Love Holiday Company But Not The Stains They Leave Behind?
It’s your first holiday in your new home and you are excited to show it off to family and friends, but fear the messes they may make! Whether it be polishing the silver, dusting off ornaments, artificial trees and wreaths, or simply making up guest rooms with fresh linens, there is much to do to prepare – let alone worrying about what may happen during the festivities and what you may find after!
Don’t worry about your brand new carpet, your new furniture or linens – Instead, have peace of mind and enjoy this special time of year with these tips for cleaning up common holiday messes.
Wine, lipstick, and wax are a year round issue, however Christmas tree sap, cranberry sauce, and gravy are unique to this time of year. We’ll attack these stains head on and keep your new home looking its best with the following tips!
Tip 1: Scrape & Blot First
One common rule of thumb with most any stain is to scrape away any excess and then blot, not scrub, especially on fabric and carpeting. Removing as much excess material will help you avoid creating more of a mess to clean up.
Tip 2: Choose Gentle, but Effective Cleaners
There are many commercial products available, however some simple make at home options are available and proven effective. Consumer Reports offers these concoctions:
Homemade Detergent Solution
1 teaspoon of a mild clear or white dishwashing liquid without bleach in 1 cup of warm water
⅓ cup of white vinegar with ⅔ cup of water.
With both, blot with water and if a trace remains, dab with 3 percent-strength hydrogen peroxide.
Remember to try any cleaning method on an inconspicuous spot and follow any product care instruction that apply as stated on the label.
Tip 3: Get Specific with Your Stains
There are a lot of ways to keep your new home clean, but sometimes the most effective processes come from knowledge! There is a science behind cleaning things like tree sap, gravy, and cranberry sauce. Like rinsing blood stains with cold water, not hot water, each of these stains has very specific methods to be effective.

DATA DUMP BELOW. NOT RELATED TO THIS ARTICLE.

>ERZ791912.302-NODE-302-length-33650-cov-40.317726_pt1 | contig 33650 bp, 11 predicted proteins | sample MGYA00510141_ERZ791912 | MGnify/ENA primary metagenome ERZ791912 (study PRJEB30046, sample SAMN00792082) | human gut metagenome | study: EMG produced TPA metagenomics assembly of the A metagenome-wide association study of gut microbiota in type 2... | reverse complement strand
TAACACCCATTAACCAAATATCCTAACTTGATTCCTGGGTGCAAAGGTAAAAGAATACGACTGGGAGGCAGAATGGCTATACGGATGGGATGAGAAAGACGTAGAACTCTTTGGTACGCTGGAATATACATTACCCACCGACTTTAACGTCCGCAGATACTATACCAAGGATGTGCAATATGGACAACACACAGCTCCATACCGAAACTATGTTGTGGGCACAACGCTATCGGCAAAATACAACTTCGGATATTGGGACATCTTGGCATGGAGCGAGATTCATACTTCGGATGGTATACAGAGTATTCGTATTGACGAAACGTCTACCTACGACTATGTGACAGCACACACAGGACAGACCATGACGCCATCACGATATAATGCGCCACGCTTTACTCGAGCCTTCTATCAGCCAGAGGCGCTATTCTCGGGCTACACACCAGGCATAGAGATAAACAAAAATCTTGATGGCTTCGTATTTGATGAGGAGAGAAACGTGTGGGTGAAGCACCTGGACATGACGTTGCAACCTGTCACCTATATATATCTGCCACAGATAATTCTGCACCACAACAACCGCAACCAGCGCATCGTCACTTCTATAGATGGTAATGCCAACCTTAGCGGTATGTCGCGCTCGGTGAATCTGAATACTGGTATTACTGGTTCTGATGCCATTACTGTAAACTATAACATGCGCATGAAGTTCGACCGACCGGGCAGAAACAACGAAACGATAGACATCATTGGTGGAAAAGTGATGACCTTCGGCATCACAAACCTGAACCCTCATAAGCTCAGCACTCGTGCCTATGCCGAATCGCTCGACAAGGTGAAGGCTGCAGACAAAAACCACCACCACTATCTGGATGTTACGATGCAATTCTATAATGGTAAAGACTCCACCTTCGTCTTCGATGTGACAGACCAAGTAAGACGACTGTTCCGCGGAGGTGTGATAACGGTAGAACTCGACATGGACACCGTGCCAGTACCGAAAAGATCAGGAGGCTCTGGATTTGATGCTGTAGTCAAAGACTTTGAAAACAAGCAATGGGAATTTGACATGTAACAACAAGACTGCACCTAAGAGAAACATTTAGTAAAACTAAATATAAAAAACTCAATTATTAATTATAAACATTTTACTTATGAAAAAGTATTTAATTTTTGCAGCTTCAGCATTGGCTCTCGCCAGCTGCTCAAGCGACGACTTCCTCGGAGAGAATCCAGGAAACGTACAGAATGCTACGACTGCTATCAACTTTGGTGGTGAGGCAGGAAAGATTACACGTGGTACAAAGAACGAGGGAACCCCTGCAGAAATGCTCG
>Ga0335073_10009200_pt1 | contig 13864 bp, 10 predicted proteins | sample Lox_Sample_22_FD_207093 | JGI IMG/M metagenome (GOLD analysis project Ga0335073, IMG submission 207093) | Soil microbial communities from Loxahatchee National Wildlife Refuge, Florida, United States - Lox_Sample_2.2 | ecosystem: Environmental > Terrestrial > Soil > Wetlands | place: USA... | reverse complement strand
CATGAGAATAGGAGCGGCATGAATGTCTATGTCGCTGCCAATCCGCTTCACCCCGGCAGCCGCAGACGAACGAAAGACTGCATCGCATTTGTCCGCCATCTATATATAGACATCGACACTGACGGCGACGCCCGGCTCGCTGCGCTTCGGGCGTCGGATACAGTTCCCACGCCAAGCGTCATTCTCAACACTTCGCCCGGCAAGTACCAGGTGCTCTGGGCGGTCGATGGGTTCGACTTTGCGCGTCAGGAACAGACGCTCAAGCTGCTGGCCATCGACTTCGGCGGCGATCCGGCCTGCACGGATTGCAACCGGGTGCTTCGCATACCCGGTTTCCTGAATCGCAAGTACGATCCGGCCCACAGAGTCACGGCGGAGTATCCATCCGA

There are a few tricks – harden it, dry it or break down its stickiness!
To harden sap, try dry freezing it with an ice cube by simply letting the cube melt over the stain and harden. This will make it easier to scrape excess sap away.
Alcohol will also dry the sap making it easier to scrape and remove. Moisten a paper towel or soft uncolored cloth with rubbing alcohol and blot at sap. If you don’t have rubbing alcohol, you can use hand sanitizer, but make sure it is not alcohol-free. Make sure to rotate to a clean part of the cloth so as not to reapply the sap back in the carpet.
Dishwashing detergent massaged into the soiled area with a warm cloth has also proven effective. Clean off the detergent with water and blot dry with towels.
To reduce “stickiness” from sap, you can employ great natural applications. Peanut butter, mayonnaise, and cooking oil all help break down the sticky material so you can wash it all away. Since these are oily, use them carefully and sparingly so as not to make another stain.
Gravy stains are a combination of greasy and creamy so you need to soften the starch to remove it. The number one rule with fabrics is to treat the stain as soon as possible and apply cleaning methods prior to laundering. Also, do not put them in the dryer until the stain is completely removed. In all cases, immediately scrape off the excess gravy.
If you’ve just started dinner and have a splash of gravy on your table cloth, don’t feel the need to strip the table immediately. You can shake a bit of salt or baking soda on the spill or after the excess is wiped away, blot with club soda. Then, right after the table is cleared, remove and soak in cold water for several hours, which helps loosen the gravy and gives you time to put leftovers away and have pie.
Once you are able to work on the stain, try gently rubbing the stain with a small drop of liquid dishwashing soap and then rinse thoroughly. Pretreat the spot with a laundry spot and stain remover and launder at the highest temp tolerable for the fabric you are washing. Add color safe or chlorine bleach to the wash as appropriate of the item.
Completely rinse any cleaning mixture prior to applying another. Always check the manufacturer’s directions before applying any cleaning mixture and test on an inconspicuous corner first.
A cranberry stain is an acidic tannin stain, so be careful what you use to clean it up. Many stain remover products such as Spray n Wash® and Shout® are high alkaline products. When mixed with the acidic tannins of cranberry, these products will change the chemical structure of the stain and actually make it much more difficult to remove.
Instead, start by removing any excess sauce as quickly as possible. Also grab a white cloth to blot the red stain, being careful not to spread the stain by working from the outside in. Using warm water, liquid dish soap such as Dawn®, and a white cloth, blot the stain, rotating the cloth to a clean part each time. Then blot with a dry white cloth, again rotating it to a clean spot each time. Repeat blotting with the damp cloth and dry cloth until the stain is gone. Other methods include combinations of water, vinegar, and dish soap or even hydrogen peroxide, although be careful as it will remove color from that festive tablecloth.
There are many remedies and secret family recipes for cleaning spills, so during this time of celebration, enjoy your new home with close friends and family without the fear of stains being left behind!